Two of the smartest things you can do when decorating your city-dwelling are to make use of indoor plants and to invest in multi-functional pieces of furniture. This brilliant new table, aptly named The Living Table, brings these two concepts together seamlessly. The innovative table design from Habitat Horticulture mimics how plants naturally absorb water from the ground, providing you with the perfect plant-ready furniture to house all of your favorite low-growing greenery.
All posts by Rebecca Paul
There are all types of stackable furniture out there, and while many of them function perfectly well, they’re not always the most design-friendly items in the room. Enter Stack. This new product line from the Providence-based design firm Debra Folz Design is a sleek, stylish and stackable addition to your home decor. The units are constructed as rectangular-shaped boxes that fit together through a series of grooves, each cut to accommodate metal rods.
Peter Kostelov transforms a dark uptown apartment into a multifunctional home with sliding furniture, Tue, March 21, 2017
Living in cramped New York quarters requires a specific approach to spatial planning that favors efficiency and functionality. In this previously dark uptown apartment with limited square footage, Russian Architect Peter Kostelov created a spacious, multi-functional home by combining a semi-open floorplan with a series of tucked-away furniture that can easily be pulled out or put away depending on which “room” the residents need.
This massive home, dubbed the Gerken Residence, occupies 6,000 square feet of interior space, plus a 1,500-square-foot rooftop garden, all located on the top floors of a historic Tribeca building. Designed by Young Projects, the unique loft’s inner structure is comprised of three nested prisms that explore the relationship between solid and void. The floor plan also has various cuts strategically placed to hide and reveal the sky and city.
This fun product from the innovative design studio Nimuno takes our childhood LEGO obsession to a whole new level. Nimuno Loops are a flexible and cuttable plastic equipped with a block-friendly top surface and a reusable adhesive backing, allowing you to make any surface LEGO compatible.
As busy New Yorkers, we always welcome new products that help fill our interiors with lovely greenery while also making it easier for us to care for our leafy friends. Boskke, a design company known for their innovative planting products, recently introduced to the market Cube, a self-watering plastic planter that’s perfect for the plant-loving urbanite. Not only is this compact pot self-watering, it’s also fully transparent, integrating the look of earthy soil into your home decor.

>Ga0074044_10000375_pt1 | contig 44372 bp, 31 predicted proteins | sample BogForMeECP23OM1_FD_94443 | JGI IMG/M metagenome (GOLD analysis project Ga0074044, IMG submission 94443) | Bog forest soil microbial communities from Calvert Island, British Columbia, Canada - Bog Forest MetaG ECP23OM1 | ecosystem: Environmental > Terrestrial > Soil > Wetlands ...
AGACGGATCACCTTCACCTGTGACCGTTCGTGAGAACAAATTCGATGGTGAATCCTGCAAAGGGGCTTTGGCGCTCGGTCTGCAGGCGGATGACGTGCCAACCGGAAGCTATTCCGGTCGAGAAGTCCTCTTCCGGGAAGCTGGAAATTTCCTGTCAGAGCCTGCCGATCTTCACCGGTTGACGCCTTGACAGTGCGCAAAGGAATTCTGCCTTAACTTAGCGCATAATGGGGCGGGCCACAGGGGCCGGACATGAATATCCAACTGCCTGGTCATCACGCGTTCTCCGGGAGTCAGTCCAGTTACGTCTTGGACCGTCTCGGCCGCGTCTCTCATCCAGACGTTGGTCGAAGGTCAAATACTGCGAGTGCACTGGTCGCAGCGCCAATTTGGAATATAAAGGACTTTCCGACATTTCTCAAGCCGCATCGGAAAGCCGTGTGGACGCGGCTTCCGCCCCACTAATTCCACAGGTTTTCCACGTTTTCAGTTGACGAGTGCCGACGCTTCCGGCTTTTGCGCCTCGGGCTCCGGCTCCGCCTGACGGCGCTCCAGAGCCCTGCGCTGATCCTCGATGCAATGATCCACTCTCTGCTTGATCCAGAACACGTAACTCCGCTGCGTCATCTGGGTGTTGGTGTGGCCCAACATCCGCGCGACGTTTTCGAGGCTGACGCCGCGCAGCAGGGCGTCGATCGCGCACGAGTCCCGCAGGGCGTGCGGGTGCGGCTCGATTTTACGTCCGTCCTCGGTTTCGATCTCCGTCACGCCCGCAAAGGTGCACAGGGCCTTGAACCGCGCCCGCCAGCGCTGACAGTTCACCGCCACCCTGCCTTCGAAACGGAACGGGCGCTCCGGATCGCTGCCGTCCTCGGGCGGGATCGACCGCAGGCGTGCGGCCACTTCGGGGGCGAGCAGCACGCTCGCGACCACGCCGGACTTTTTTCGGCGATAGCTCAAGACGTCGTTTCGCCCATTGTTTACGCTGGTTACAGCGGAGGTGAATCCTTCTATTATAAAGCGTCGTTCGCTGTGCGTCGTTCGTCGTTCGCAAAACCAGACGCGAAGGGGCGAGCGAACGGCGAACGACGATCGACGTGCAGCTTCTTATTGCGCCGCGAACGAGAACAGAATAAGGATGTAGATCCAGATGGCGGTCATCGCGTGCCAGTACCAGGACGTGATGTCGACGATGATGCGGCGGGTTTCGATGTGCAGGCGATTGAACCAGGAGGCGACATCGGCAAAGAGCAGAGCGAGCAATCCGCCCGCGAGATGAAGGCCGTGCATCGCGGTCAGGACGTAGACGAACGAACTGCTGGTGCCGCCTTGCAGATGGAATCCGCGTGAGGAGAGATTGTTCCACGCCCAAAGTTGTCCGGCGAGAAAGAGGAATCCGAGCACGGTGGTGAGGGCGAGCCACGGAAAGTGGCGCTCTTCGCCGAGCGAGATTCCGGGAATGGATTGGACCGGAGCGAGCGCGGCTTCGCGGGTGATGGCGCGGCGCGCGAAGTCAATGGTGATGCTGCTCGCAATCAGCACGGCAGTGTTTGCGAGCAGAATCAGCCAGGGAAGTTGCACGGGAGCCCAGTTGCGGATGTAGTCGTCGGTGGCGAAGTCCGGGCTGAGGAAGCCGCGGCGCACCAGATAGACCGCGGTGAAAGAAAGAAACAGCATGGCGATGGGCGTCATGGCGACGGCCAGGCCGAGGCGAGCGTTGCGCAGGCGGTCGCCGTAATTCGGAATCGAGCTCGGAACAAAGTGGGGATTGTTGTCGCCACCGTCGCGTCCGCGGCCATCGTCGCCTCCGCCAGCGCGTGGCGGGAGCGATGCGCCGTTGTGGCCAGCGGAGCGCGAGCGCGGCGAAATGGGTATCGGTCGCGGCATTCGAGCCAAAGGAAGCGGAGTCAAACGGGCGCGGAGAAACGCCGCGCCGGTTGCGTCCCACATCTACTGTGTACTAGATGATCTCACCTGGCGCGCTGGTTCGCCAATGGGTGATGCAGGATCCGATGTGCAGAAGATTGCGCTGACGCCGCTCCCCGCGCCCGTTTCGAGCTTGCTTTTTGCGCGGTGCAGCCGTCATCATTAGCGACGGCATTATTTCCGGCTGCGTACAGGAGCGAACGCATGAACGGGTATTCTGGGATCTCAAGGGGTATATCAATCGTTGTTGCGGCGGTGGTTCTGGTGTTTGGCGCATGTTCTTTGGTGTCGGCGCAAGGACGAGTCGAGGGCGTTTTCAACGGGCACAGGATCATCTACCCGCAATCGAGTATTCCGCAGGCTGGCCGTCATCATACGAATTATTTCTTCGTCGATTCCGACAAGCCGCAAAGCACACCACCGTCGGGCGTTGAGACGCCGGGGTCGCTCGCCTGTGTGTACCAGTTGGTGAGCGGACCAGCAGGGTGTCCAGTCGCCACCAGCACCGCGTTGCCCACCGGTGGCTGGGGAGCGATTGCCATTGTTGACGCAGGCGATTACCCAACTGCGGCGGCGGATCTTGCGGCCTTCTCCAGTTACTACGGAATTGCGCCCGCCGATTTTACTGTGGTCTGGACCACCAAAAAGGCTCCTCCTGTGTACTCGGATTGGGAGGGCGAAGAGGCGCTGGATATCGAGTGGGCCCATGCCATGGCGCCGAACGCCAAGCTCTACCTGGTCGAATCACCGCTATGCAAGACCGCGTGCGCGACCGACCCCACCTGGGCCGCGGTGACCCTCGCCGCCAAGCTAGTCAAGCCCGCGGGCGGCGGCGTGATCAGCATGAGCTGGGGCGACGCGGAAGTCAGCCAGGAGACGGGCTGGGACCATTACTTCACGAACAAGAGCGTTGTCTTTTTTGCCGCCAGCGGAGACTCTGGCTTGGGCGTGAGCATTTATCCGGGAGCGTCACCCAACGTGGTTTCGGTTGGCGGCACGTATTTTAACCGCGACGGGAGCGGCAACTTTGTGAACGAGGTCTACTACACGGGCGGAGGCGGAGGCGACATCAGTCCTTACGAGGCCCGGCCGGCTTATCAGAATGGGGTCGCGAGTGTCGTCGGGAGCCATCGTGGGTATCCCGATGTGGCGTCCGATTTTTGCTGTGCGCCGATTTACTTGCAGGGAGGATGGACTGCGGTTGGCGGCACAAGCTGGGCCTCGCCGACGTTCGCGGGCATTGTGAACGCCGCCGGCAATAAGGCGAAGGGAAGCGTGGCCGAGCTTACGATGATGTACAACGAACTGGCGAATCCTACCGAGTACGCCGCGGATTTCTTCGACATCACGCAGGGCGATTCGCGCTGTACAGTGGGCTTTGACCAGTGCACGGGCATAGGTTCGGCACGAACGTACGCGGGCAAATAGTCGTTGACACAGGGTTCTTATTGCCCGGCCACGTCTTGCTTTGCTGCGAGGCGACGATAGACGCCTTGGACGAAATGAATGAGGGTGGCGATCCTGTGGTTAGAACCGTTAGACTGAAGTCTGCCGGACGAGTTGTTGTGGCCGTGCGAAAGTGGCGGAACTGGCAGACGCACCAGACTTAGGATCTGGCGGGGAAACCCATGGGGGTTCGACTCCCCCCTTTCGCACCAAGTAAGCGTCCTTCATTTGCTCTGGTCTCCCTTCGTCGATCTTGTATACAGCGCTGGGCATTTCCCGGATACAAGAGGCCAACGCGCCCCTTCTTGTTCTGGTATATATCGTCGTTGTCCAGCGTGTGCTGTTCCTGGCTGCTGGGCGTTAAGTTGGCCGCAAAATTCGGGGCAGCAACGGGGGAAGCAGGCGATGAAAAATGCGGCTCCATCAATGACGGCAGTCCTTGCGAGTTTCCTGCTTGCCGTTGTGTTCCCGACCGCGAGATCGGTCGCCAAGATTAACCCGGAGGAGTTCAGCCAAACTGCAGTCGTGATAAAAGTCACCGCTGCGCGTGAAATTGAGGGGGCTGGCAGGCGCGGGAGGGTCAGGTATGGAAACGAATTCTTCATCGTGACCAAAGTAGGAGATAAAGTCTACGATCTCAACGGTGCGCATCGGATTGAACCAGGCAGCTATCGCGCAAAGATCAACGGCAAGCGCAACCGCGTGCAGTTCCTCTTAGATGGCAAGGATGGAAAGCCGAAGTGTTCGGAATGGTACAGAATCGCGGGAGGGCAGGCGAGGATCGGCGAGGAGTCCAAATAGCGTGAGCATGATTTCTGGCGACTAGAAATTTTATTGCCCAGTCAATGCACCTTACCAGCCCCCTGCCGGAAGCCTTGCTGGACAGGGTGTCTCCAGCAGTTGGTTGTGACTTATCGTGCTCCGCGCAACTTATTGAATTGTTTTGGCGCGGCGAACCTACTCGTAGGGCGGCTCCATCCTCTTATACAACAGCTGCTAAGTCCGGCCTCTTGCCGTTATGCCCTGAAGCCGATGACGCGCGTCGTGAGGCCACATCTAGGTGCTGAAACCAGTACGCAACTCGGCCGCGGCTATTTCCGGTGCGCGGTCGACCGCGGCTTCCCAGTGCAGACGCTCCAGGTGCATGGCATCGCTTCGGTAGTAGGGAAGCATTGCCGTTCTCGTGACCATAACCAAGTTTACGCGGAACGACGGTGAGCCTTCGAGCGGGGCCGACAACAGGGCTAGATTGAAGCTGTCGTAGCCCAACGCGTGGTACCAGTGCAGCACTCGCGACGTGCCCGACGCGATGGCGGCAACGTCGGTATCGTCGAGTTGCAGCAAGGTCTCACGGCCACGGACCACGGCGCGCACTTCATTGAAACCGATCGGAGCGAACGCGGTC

While many vacation homes are the result of an elaborate design process and lengthy construction, this house located in rural New York was designed and then built using prefabricated elements in just a couple of days. The U.S. firm Desai Chia Architecture is responsible for the single-story rectilinear space, also known as LM Guest House. The 2,000-square-foot prefab oasis is located in Dutchess County (about two hours north of Manhattan) and situated on a rocky outcrop of land that overlooks a trout pond and farm.
Lego-inspired furniture systems are huge right now, and MODOS may have taken the most modern and minimal approach to the trend. Other modular systems, like Muebloc and EverBlock, are made of “blocks” that easily fit together and mimic the childhood toy in both form and function, but MODOS uses only two components–the small brushed metal connector and streamlined slabs of wood–in its tool-free assembly of desks, shelves, stools, and more.
This modern and unique home has been designed by James Wagman Architects. Located in the East Village, Wagman’s team were given a generous 2,000-square-foot space to flex their creative muscles. But there was one rule: the home had to feel warm and private. Sick of living in an open space, their clients, a young couple, had been in the apartment for four years and wanted nothing more to do with the open-space trend. Keen on leaving their loft life behind, they asked for defined quarters, good light, framed views, and the vibe of a peaceful retreat far away from the urban jungle. Read more
This 1960s guesthouse in upstate New York was recently transformed into a charming boutique hotel by the Brooklyn-based design firm Studio Tack. The Scribner’s Catskill Lodge boasts a modern yet rustic aesthetic, highlighting both good design and the property’s expansive mountain views. The hotel is located close to Hunter Mountain’s popular ski slopes, which are all visible from inside the cozy hotel.